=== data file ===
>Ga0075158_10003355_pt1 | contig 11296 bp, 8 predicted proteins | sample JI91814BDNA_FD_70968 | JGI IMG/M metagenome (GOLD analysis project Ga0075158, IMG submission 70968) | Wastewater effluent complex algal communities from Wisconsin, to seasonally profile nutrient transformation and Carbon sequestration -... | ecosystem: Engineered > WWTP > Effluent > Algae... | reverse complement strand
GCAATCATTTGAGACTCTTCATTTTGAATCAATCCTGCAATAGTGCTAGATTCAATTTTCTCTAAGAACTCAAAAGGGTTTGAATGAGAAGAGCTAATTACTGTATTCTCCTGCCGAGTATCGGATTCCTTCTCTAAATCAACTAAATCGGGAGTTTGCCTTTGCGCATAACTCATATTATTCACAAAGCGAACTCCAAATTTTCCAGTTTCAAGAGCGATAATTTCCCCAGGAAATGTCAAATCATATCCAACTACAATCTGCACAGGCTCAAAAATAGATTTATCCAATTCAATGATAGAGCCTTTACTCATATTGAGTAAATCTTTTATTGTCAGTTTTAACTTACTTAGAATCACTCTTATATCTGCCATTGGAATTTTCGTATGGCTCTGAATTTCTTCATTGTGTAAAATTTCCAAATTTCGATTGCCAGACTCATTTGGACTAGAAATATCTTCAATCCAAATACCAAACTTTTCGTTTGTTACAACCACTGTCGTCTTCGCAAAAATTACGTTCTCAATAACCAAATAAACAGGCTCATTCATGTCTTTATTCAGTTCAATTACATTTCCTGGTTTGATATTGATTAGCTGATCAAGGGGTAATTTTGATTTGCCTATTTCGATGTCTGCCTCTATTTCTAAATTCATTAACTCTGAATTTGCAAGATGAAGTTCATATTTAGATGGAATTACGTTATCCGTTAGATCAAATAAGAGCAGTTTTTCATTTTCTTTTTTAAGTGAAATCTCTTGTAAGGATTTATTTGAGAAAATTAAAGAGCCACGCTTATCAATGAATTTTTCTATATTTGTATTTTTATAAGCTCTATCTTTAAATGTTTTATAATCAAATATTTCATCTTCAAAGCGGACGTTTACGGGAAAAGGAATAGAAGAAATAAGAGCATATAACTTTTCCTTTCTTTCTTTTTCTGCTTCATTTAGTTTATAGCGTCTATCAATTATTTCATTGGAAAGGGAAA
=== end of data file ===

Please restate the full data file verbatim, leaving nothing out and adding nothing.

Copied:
>Ga0075158_10003355_pt1 | contig 11296 bp, 8 predicted proteins | sample JI91814BDNA_FD_70968 | JGI IMG/M metagenome (GOLD analysis project Ga0075158, IMG submission 70968) | Wastewater effluent complex algal communities from Wisconsin, to seasonally profile nutrient transformation and Carbon sequestration -... | ecosystem: Engineered > WWTP > Effluent > Algae... | reverse complement strand
GCAATCATTTGAGACTCTTCATTTTGAATCAATCCTGCAATAGTGCTAGATTCAATTTTCTCTAAGAACTCAAAAGGGTTTGAATGAGAAGAGCTAATTACTGTATTCTCCTGCCGAGTATCGGATTCCTTCTCTAAATCAACTAAATCGGGAGTTTGCCTTTGCGCATAACTCATATTATTCACAAAGCGAACTCCAAATTTTCCAGTTTCAAGAGCGATAATTTCCCCAGGAAATGTCAAATCATATCCAACTACAATCTGCACAGGCTCAAAAATAGATTTATCCAATTCAATGATAGAGCCTTTACTCATATTGAGTAAATCTTTTATTGTCAGTTTTAACTTACTTAGAATCACTCTTATATCTGCCATTGGAATTTTCGTATGGCTCTGAATTTCTTCATTGTGTAAAATTTCCAAATTTCGATTGCCAGACTCATTTGGACTAGAAATATCTTCAATCCAAATACCAAACTTTTCGTTTGTTACAACCACTGTCGTCTTCGCAAAAATTACGTTCTCAATAACCAAATAAACAGGCTCATTCATGTCTTTATTCAGTTCAATTACATTTCCTGGTTTGATATTGATTAGCTGATCAAGGGGTAATTTTGATTTGCCTATTTCGATGTCTGCCTCTATTTCTAAATTCATTAACTCTGAATTTGCAAGATGAAGTTCATATTTAGATGGAATTACGTTATCCGTTAGATCAAATAAGAGCAGTTTTTCATTTTCTTTTTTAAGTGAAATCTCTTGTAAGGATTTATTTGAGAAAATTAAAGAGCCACGCTTATCAATGAATTTTTCTATATTTGTATTTTTATAAGCTCTATCTTTAAATGTTTTATAATCAAATATTTCATCTTCAAAGCGGACGTTTACGGGAAAAGGAATAGAAGAAATAAGAGCATATAACTTTTCCTTTCTTTCTTTTTCTGCTTCATTTAGTTTATAGCGTCTATCAATTATTTCATTGGAAAGGGAAA